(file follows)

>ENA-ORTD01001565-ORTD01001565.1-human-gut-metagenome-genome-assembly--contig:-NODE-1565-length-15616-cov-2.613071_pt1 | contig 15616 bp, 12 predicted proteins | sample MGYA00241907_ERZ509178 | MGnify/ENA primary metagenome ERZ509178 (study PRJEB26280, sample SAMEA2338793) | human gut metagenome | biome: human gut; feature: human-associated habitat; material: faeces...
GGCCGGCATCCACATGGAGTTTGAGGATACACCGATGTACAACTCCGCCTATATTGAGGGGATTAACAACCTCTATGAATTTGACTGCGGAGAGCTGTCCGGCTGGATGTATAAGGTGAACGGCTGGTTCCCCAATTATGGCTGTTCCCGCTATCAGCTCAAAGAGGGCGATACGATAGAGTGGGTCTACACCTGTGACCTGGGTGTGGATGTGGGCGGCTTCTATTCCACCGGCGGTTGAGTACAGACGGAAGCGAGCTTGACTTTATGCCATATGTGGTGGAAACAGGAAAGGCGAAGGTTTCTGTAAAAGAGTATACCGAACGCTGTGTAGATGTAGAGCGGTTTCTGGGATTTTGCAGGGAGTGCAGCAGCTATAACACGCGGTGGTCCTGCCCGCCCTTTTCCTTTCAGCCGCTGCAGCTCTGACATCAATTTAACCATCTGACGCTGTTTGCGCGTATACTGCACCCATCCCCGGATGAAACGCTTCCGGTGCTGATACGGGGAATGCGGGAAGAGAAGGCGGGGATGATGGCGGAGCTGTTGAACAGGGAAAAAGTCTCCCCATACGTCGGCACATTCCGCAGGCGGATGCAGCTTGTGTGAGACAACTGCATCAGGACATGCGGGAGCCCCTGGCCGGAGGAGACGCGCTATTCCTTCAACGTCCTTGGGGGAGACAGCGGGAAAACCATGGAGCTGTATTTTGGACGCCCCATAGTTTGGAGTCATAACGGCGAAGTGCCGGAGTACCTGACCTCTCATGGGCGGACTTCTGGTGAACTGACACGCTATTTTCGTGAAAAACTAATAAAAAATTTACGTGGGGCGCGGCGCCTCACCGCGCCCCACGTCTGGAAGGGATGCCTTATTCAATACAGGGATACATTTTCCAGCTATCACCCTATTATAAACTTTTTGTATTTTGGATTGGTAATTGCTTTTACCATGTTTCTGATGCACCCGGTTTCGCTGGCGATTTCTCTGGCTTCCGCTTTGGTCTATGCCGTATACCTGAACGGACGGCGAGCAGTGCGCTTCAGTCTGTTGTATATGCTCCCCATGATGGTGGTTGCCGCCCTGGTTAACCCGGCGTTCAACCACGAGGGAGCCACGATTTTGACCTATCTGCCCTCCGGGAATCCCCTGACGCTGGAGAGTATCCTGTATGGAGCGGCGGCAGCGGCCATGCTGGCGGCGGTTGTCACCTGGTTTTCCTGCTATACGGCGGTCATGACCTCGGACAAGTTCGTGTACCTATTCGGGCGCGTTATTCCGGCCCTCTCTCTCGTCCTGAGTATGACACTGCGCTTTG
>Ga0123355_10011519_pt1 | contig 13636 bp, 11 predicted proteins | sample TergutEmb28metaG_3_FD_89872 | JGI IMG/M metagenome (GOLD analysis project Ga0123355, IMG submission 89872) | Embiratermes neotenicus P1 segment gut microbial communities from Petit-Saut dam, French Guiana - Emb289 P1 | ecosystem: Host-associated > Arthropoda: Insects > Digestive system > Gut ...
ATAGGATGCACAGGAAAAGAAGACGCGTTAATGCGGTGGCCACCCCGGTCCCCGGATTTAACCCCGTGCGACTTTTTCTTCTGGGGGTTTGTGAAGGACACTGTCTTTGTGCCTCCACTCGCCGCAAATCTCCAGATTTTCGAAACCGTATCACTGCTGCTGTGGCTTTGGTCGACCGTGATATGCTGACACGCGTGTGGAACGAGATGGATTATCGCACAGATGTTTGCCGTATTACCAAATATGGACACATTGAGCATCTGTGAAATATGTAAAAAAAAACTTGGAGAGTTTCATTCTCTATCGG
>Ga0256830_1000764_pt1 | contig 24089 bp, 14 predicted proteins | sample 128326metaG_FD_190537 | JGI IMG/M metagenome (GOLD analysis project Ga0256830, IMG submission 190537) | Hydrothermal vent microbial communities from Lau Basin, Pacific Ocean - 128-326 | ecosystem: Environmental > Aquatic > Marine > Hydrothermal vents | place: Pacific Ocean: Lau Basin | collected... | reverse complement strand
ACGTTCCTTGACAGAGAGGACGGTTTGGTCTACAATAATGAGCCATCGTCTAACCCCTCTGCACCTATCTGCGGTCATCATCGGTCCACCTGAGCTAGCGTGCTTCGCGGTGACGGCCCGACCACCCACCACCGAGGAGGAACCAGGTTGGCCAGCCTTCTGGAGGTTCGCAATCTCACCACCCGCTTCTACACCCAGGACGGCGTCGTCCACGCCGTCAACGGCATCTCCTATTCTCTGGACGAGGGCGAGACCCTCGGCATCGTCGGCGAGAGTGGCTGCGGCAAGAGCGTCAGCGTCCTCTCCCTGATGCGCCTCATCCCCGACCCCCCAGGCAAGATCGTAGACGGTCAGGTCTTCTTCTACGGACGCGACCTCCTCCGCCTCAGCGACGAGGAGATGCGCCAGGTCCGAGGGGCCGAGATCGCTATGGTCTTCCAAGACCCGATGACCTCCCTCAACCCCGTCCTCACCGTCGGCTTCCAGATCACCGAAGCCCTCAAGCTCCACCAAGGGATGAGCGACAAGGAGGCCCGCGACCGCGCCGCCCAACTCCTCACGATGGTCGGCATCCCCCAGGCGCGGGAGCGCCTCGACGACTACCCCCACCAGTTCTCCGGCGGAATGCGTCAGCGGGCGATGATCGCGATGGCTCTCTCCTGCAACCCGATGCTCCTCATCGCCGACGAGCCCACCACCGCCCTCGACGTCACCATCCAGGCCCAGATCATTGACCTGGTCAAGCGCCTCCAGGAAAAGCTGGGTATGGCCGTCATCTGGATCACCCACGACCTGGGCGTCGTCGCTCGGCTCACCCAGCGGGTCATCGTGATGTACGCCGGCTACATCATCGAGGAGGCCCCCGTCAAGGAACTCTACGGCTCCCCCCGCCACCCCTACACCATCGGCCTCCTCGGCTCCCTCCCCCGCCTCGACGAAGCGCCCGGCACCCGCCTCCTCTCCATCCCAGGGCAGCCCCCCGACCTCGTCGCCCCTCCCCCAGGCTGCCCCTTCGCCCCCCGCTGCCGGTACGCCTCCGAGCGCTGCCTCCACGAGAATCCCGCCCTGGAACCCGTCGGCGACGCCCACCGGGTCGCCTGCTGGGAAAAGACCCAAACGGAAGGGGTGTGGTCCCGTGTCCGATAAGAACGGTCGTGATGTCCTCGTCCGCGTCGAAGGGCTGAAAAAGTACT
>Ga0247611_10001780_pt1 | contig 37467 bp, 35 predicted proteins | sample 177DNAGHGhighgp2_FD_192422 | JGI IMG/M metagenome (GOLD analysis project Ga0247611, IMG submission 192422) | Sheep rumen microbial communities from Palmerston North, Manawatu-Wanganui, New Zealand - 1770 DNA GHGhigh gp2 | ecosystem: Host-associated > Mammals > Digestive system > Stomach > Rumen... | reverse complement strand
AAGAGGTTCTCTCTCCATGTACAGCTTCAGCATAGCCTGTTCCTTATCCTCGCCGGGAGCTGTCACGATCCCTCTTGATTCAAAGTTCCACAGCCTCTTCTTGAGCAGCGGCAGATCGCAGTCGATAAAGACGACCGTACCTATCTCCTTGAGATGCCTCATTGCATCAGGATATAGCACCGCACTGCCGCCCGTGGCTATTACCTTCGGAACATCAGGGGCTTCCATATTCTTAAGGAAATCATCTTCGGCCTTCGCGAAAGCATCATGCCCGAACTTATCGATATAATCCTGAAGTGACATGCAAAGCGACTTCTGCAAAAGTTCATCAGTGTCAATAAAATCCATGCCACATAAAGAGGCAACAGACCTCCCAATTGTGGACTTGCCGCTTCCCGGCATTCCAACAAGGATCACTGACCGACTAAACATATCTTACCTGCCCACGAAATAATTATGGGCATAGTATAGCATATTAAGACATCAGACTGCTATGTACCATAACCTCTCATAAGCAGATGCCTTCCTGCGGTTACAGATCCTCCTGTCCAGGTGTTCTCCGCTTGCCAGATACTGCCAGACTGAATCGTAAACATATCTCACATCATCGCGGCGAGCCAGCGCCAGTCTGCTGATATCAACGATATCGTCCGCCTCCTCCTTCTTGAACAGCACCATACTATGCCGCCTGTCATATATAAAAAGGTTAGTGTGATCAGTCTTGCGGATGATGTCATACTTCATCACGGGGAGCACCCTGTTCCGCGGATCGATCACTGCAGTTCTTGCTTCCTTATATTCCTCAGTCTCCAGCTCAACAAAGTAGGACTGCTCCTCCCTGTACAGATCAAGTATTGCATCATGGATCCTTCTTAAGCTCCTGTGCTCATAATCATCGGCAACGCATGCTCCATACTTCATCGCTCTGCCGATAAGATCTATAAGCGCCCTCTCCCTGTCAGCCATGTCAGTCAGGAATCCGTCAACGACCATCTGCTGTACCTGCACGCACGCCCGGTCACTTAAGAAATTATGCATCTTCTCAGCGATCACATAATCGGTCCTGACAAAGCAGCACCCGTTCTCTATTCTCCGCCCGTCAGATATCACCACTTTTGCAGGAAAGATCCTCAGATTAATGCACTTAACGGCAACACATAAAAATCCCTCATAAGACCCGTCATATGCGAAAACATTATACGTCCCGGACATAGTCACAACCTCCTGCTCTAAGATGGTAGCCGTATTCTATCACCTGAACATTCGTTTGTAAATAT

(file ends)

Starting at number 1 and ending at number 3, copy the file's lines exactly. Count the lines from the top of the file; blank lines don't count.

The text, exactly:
>ENA-ORTD01001565-ORTD01001565.1-human-gut-metagenome-genome-assembly--contig:-NODE-1565-length-15616-cov-2.613071_pt1 | contig 15616 bp, 12 predicted proteins | sample MGYA00241907_ERZ509178 | MGnify/ENA primary metagenome ERZ509178 (study PRJEB26280, sample SAMEA2338793) | human gut metagenome | biome: human gut; feature: human-associated habitat; material: faeces...
GGCCGGCATCCACATGGAGTTTGAGGATACACCGATGTACAACTCCGCCTATATTGAGGGGATTAACAACCTCTATGAATTTGACTGCGGAGAGCTGTCCGGCTGGATGTATAAGGTGAACGGCTGGTTCCCCAATTATGGCTGTTCCCGCTATCAGCTCAAAGAGGGCGATACGATAGAGTGGGTCTACACCTGTGACCTGGGTGTGGATGTGGGCGGCTTCTATTCCACCGGCGGTTGAGTACAGACGGAAGCGAGCTTGACTTTATGCCATATGTGGTGGAAACAGGAAAGGCGAAGGTTTCTGTAAAAGAGTATACCGAACGCTGTGTAGATGTAGAGCGGTTTCTGGGATTTTGCAGGGAGTGCAGCAGCTATAACACGCGGTGGTCCTGCCCGCCCTTTTCCTTTCAGCCGCTGCAGCTCTGACATCAATTTAACCATCTGACGCTGTTTGCGCGTATACTGCACCCATCCCCGGATGAAACGCTTCCGGTGCTGATACGGGGAATGCGGGAAGAGAAGGCGGGGATGATGGCGGAGCTGTTGAACAGGGAAAAAGTCTCCCCATACGTCGGCACATTCCGCAGGCGGATGCAGCTTGTGTGAGACAACTGCATCAGGACATGCGGGAGCCCCTGGCCGGAGGAGACGCGCTATTCCTTCAACGTCCTTGGGGGAGACAGCGGGAAAACCATGGAGCTGTATTTTGGACGCCCCATAGTTTGGAGTCATAACGGCGAAGTGCCGGAGTACCTGACCTCTCATGGGCGGACTTCTGGTGAACTGACACGCTATTTTCGTGAAAAACTAATAAAAAATTTACGTGGGGCGCGGCGCCTCACCGCGCCCCACGTCTGGAAGGGATGCCTTATTCAATACAGGGATACATTTTCCAGCTATCACCCTATTATAAACTTTTTGTATTTTGGATTGGTAATTGCTTTTACCATGTTTCTGATGCACCCGGTTTCGCTGGCGATTTCTCTGGCTTCCGCTTTGGTCTATGCCGTATACCTGAACGGACGGCGAGCAGTGCGCTTCAGTCTGTTGTATATGCTCCCCATGATGGTGGTTGCCGCCCTGGTTAACCCGGCGTTCAACCACGAGGGAGCCACGATTTTGACCTATCTGCCCTCCGGGAATCCCCTGACGCTGGAGAGTATCCTGTATGGAGCGGCGGCAGCGGCCATGCTGGCGGCGGTTGTCACCTGGTTTTCCTGCTATACGGCGGTCATGACCTCGGACAAGTTCGTGTACCTATTCGGGCGCGTTATTCCGGCCCTCTCTCTCGTCCTGAGTATGACACTGCGCTTTG
>Ga0123355_10011519_pt1 | contig 13636 bp, 11 predicted proteins | sample TergutEmb28metaG_3_FD_89872 | JGI IMG/M metagenome (GOLD analysis project Ga0123355, IMG submission 89872) | Embiratermes neotenicus P1 segment gut microbial communities from Petit-Saut dam, French Guiana - Emb289 P1 | ecosystem: Host-associated > Arthropoda: Insects > Digestive system > Gut ...